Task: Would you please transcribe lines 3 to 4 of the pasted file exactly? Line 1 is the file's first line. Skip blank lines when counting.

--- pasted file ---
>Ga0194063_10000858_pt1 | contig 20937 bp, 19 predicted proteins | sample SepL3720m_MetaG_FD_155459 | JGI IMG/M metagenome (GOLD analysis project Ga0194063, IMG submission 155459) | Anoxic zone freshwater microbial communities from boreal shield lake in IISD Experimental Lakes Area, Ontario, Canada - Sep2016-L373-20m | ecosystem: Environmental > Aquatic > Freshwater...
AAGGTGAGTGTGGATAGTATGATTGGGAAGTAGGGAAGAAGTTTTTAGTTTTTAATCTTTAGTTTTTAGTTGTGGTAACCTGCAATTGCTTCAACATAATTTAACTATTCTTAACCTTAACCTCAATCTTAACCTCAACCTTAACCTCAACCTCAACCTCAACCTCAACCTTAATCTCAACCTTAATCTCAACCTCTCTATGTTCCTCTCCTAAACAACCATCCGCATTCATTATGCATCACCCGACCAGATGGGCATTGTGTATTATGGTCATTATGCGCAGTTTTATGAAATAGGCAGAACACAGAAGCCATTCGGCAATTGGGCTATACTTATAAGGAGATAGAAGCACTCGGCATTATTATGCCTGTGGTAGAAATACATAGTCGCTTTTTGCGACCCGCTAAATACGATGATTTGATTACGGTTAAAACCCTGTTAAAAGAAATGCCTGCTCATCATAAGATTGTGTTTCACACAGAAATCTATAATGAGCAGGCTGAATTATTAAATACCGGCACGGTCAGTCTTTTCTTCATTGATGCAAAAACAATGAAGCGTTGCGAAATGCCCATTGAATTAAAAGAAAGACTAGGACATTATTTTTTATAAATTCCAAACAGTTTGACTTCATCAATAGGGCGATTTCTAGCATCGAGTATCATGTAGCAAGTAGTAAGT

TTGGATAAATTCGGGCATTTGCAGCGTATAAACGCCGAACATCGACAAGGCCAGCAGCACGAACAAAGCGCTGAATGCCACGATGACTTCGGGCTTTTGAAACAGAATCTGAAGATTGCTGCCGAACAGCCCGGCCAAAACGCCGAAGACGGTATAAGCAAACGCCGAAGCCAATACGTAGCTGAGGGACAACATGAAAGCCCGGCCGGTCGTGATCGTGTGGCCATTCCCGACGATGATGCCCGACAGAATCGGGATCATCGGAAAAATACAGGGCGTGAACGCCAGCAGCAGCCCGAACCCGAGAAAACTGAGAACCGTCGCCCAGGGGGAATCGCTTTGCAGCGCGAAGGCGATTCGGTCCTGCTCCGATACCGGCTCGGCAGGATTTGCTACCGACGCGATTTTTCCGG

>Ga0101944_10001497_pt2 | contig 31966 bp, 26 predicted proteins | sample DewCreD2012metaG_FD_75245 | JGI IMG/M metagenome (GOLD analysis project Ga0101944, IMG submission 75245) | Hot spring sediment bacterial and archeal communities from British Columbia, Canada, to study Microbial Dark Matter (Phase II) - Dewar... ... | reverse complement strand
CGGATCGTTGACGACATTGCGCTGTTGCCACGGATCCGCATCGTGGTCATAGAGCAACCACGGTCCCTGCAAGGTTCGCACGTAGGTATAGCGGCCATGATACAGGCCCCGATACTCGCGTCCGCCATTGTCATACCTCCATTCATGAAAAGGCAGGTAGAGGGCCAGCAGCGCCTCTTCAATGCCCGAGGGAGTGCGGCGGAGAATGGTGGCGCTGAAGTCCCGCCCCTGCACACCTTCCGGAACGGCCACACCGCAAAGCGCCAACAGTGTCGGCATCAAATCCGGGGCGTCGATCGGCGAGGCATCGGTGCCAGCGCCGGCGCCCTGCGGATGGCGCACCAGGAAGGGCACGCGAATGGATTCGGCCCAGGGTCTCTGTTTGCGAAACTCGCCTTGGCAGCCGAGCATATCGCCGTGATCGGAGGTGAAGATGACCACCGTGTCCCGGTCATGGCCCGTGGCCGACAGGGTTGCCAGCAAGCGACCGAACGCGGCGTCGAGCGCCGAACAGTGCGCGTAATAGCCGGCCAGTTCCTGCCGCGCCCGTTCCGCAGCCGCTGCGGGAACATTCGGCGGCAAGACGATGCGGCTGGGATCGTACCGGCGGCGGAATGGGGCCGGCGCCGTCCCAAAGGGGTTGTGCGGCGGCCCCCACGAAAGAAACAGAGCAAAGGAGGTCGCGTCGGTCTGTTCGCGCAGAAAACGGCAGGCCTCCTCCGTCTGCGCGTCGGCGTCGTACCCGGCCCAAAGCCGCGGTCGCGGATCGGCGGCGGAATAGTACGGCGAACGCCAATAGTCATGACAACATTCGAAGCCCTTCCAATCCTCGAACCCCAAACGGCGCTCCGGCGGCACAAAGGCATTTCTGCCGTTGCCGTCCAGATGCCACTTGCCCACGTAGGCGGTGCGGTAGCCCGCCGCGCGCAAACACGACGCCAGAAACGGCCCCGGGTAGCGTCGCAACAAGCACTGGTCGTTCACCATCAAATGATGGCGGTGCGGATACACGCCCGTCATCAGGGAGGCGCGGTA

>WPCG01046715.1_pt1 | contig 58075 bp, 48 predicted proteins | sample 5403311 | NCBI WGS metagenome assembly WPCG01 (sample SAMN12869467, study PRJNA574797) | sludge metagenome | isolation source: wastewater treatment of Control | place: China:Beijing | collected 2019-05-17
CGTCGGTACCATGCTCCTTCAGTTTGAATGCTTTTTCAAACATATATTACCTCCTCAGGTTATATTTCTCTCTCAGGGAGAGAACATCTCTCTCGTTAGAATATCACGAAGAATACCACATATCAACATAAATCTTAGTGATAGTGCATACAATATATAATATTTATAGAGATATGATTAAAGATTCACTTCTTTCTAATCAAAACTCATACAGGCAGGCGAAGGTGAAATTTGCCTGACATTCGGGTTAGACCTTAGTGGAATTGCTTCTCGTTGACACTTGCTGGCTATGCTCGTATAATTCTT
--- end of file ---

TTGGATAAATTCGGGCATTTGCAGCGTATAAACGCCGAACATCGACAAGGCCAGCAGCACGAACAAAGCGCTGAATGCCACGATGACTTCGGGCTTTTGAAACAGAATCTGAAGATTGCTGCCGAACAGCCCGGCCAAAACGCCGAAGACGGTATAAGCAAACGCCGAAGCCAATACGTAGCTGAGGGACAACATGAAAGCCCGGCCGGTCGTGATCGTGTGGCCATTCCCGACGATGATGCCCGACAGAATCGGGATCATCGGAAAAATACAGGGCGTGAACGCCAGCAGCAGCCCGAACCCGAGAAAACTGAGAACCGTCGCCCAGGGGGAATCGCTTTGCAGCGCGAAGGCGATTCGGTCCTGCTCCGATACCGGCTCGGCAGGATTTGCTACCGACGCGATTTTTCCGG

>Ga0101944_10001497_pt2 | contig 31966 bp, 26 predicted proteins | sample DewCreD2012metaG_FD_75245 | JGI IMG/M metagenome (GOLD analysis project Ga0101944, IMG submission 75245) | Hot spring sediment bacterial and archeal communities from British Columbia, Canada, to study Microbial Dark Matter (Phase II) - Dewar... ... | reverse complement strand